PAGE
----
The test will analyze your wake periods, your sleep time, and REM stages of sleep. You will have scheduled wakings, usually 15-20 minutes into the nap. The test will calculate how much time it takes you to get back to sleep, and if you reach REM or not. The nap will be canceled if you can’t fall back to sleep within 20 minutes. You will remain awake for the next two hours until the next scheduled nap.
With each nap that you successfully achieve, your sleep latency, and the amount of time it takes you to reach the REM stage will be measured. REM sleep, also known as rapid eye movement, is the stage of the sleep cycle where your eyes have uncontrollable movements and your muscles are in an inactive state. Your REM latency is essential information to diagnose potential sleep disorders.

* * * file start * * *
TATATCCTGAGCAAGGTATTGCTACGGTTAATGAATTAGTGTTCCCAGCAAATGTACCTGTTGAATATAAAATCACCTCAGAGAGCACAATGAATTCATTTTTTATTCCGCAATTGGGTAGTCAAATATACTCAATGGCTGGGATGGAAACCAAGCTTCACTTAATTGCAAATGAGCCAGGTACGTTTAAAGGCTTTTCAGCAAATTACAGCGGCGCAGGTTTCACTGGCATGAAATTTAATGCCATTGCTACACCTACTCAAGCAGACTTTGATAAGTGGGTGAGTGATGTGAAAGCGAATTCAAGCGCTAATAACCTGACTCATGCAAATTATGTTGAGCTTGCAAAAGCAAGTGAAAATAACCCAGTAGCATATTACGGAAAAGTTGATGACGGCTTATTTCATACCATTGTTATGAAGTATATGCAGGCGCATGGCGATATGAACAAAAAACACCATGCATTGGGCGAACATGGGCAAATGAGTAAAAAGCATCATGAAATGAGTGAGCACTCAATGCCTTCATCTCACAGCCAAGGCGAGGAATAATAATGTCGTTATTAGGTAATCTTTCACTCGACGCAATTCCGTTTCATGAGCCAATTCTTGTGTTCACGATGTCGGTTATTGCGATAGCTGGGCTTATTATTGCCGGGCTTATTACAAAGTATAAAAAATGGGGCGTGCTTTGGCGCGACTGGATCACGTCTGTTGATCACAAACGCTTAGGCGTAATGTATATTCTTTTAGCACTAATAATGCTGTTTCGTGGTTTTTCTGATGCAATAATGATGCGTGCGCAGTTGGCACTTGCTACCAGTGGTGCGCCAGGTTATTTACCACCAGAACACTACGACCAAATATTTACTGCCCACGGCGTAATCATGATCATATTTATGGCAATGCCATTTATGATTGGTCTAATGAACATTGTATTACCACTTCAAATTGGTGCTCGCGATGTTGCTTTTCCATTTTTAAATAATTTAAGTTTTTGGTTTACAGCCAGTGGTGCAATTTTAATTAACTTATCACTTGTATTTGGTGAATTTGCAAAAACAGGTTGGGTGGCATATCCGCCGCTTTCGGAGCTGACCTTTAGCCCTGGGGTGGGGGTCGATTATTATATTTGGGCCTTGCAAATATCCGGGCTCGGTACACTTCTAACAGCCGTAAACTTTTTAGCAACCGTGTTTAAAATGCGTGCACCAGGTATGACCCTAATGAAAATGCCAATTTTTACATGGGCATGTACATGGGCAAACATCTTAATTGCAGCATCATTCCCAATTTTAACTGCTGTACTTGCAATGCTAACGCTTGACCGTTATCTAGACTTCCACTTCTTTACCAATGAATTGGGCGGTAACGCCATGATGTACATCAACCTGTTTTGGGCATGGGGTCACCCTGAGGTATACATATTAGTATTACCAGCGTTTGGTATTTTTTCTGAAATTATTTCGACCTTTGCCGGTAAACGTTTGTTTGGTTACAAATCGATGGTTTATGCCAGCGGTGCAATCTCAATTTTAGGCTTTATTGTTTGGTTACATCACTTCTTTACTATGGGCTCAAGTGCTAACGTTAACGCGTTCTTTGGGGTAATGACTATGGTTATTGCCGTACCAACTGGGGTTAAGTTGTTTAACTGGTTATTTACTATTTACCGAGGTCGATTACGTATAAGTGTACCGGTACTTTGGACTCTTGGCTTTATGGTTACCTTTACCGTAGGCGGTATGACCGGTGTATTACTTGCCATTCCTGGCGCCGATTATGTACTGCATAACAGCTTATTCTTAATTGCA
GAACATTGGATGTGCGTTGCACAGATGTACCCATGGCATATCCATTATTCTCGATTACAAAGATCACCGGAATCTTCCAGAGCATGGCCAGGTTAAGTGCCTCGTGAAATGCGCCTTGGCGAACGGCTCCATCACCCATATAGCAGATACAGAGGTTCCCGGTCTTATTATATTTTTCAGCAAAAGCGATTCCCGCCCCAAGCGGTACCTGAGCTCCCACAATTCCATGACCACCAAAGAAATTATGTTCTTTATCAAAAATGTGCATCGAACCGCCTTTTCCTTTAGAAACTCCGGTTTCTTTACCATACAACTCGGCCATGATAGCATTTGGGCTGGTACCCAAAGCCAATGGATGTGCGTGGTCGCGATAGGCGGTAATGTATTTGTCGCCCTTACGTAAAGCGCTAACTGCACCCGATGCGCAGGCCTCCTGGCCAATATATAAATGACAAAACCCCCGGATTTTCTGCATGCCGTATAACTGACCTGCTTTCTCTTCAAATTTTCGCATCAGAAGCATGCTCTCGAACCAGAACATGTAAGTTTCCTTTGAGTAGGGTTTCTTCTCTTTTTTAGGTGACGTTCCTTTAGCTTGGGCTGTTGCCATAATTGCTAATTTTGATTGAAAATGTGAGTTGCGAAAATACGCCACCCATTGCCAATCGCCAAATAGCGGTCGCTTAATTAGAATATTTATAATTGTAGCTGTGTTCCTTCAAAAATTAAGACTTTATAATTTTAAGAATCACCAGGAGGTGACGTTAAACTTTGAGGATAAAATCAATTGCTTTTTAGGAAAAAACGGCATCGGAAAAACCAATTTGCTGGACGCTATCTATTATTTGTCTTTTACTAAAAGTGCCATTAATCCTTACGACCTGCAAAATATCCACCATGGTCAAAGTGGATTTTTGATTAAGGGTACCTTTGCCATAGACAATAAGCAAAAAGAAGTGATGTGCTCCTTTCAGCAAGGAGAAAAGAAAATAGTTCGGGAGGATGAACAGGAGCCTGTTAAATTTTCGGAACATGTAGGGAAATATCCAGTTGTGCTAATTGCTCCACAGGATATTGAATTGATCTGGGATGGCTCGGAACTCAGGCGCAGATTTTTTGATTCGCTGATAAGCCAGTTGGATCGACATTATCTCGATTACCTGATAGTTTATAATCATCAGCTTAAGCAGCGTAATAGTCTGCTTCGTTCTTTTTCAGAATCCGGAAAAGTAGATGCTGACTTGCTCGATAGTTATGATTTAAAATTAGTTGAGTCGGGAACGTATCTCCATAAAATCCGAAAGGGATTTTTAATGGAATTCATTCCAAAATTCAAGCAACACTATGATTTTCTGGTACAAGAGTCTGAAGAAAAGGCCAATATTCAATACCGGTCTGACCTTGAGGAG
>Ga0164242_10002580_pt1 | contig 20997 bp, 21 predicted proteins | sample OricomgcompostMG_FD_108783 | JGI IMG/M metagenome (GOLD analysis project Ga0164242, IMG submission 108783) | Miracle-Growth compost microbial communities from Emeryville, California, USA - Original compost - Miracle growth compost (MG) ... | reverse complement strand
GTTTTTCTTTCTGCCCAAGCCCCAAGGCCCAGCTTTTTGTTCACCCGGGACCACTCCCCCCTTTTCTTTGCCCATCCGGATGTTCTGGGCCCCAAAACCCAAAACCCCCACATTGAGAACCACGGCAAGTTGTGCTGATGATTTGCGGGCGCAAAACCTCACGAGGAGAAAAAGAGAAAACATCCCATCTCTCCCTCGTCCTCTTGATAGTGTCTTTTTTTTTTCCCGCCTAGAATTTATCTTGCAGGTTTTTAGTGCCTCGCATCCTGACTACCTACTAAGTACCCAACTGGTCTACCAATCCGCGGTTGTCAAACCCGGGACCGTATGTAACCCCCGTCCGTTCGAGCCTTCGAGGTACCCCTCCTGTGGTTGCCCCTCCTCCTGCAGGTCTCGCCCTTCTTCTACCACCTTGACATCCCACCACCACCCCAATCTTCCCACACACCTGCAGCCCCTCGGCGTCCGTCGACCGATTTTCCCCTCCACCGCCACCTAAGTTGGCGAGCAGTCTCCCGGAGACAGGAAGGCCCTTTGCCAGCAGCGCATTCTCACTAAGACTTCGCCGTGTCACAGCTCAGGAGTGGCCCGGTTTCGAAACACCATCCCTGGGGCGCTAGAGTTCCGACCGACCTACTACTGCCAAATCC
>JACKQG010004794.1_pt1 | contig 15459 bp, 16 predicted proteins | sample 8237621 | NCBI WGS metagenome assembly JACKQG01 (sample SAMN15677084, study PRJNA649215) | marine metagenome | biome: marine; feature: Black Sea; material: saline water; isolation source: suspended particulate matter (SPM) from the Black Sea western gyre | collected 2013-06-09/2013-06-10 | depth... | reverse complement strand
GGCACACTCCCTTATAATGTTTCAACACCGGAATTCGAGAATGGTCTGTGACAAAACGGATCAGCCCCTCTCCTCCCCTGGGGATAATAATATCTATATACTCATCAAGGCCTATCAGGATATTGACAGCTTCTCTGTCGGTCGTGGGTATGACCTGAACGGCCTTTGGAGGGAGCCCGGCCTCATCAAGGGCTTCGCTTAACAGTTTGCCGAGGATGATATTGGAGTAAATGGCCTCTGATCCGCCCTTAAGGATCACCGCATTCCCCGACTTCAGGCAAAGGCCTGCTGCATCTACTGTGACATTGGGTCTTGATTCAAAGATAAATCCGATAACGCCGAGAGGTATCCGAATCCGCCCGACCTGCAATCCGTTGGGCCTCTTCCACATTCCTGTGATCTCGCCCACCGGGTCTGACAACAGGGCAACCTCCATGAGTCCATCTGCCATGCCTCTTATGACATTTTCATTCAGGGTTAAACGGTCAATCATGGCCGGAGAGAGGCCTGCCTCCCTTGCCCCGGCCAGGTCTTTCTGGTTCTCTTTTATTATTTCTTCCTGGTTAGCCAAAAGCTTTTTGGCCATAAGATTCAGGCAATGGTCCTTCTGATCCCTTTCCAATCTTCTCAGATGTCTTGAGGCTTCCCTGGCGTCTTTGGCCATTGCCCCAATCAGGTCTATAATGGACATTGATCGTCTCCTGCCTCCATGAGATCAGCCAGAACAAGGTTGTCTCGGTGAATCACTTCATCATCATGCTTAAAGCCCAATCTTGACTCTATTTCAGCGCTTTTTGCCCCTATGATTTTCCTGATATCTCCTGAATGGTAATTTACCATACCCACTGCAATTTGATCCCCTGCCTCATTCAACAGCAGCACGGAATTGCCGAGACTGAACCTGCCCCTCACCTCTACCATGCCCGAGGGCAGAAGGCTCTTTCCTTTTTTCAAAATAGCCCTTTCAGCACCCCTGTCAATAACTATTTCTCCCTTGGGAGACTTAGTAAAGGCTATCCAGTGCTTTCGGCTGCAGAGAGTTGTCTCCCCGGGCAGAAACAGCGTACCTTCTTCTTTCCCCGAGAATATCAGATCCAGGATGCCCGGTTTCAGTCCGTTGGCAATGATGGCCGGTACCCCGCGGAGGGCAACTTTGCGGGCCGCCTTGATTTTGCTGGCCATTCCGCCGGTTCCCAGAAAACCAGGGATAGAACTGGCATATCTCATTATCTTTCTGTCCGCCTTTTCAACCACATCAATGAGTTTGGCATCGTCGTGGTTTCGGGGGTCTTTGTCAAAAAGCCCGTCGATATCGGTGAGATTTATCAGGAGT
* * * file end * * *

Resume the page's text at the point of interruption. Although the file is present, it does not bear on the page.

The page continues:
- Idiopathic hypersomnia: If you fell asleep quickly, but did not reach REM during the test.
- Narcolepsy: If you fell asleep quickly and reached REM at least twice during the testing.
What is Idiopathic Hypersomnia
Idiopathic hypersomnia is a neurological sleep disorder, and the symptoms include excessive daytime sleepiness, even after a full night’s sleep. Someone afflicted with idiopathic hypersomnia may be difficult to wake from a sleeping state.
The condition is chronic, and there is no known cure for it. Doctors will sometimes prescribe the same medications or stimulants that are used for narcolepsy patients, but this treatment isn’t efficient for everyone.
Prescription medications like antidepressants have also been used to help with the condition, and cognitive-behavioral therapy has been successful with some people suffering from idiopathic hypersomnia.
What is Narcolepsy
Narcolepsy is a condition characterized by excessive sleepiness and falling asleep in inappropriate places and times.